warranty oil change

You DO NOT have to service your new vehicle at a dealership.

It’s mind boggling how many drivers still think they need to service their newer vehicle at a dealership while it is under warranty, in order to maintain that warranty. This is simply not the case, and this false belief continues despite the best efforts of many automotive professionals (including myself) to educate the motoring public about this.

Almost every week, clients tell us things like “I can’t wait until my other car is out of warranty, so you can look after that one too!” or “My friend wants to bring her car to your shop too, but it is still under warranty so she has to go to the dealer.” These are comments from loyal customers who already trust us; already know how good our service is; but still believe that we can’t service their newer vehicle while it is under warranty. Each of these situations gives us a chance to have a conversation about why this isn’t true, but there are still so many Airdrie drivers who share this false belief. We’re hoping this post helps reach a few more of them.

So, where does this myth come from?

Honestly, we’re not sure! While lots of clients have told us that dealership employees are actually telling new car buyers that they cannot service their car anywhere else, we’re not so quick to point the finger. I personally know a number of automotive professionals working in dealerships who would never spread misinformation like this.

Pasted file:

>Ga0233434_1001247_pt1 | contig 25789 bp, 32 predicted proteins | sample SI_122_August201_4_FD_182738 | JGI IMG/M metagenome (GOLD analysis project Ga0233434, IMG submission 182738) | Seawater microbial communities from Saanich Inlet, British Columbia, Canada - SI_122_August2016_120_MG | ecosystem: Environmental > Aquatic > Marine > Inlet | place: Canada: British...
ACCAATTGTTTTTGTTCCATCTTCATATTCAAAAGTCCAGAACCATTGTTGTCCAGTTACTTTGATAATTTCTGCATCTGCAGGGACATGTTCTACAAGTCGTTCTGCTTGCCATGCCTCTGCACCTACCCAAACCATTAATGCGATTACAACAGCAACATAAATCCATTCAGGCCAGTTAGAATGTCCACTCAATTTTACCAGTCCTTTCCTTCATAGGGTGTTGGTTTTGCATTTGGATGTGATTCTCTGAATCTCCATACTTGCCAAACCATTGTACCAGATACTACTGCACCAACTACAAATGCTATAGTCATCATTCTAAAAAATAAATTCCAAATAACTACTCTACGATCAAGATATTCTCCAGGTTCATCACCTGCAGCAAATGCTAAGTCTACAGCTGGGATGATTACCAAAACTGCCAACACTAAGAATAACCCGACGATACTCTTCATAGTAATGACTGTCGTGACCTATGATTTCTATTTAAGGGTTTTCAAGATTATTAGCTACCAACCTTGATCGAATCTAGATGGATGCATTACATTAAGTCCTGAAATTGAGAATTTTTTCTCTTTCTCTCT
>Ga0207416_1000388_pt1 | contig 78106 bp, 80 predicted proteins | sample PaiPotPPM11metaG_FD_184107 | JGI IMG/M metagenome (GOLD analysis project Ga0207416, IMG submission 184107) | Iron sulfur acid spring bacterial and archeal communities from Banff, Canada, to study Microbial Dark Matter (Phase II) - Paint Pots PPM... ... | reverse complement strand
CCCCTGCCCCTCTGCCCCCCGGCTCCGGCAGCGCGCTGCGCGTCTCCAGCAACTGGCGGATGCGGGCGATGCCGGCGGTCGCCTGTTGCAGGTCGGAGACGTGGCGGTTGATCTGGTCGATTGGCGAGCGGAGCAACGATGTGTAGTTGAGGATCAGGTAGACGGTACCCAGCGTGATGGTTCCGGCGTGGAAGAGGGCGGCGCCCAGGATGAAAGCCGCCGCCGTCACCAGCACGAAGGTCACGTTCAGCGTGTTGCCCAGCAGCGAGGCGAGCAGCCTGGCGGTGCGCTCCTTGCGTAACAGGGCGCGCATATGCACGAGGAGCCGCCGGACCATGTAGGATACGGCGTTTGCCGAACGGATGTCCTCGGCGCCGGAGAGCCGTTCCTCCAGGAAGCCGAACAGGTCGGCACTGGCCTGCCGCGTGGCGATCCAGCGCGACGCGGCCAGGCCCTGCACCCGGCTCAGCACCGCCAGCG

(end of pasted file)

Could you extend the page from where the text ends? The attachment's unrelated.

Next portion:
It’s more likely that this bad information persists as a sort of “old wives tale”; similar to how many people believe that eating carrots improves your eyesight, or cracking your knuckles will cause arthritis. Can you shed some light on where this myth comes from? Please email us, or drop us a comment!

airdrie auto repair

What does the law say?

Suggesting that you need to service your vehicle at the dealership where you purchased isn’t just wrong; it’s actually illegal! This is referred to as “tied selling”, which is in direct violation of Canada’s Competition Act. Other countries around the world, such as England or the United States have similar legislation.

Industry groups such as the Automotive Industries Association of Canada have released statements such as this one, in order to try and provide some clarification for consumers on the issue.

Alright, so I can service my car wherever I want. What do I need to do to maintain my warranty?

There are certain things you must do to maintain the warranty on your new vehicle, regardless of where you service it. If you choose to service your vehicle with us at My Garage, we automatically do all of these things for you – but here’s a quick breakdown:

  1. Perform all of the services your vehicle requires, as outlined by your owner’s manual. Your owner’s manual contains a maintenance schedule that outlines when certain services such as oil changes or filter replacements need to be done. This is the maintenance schedule you need to follow, not any “in house” schedule that a service shop may have cooked up themselves. If you’re doing your maintenance with us, we look after all the reading for you. We’ll keep you on track, and make you aware up of upcoming services so you can plan & budget for them.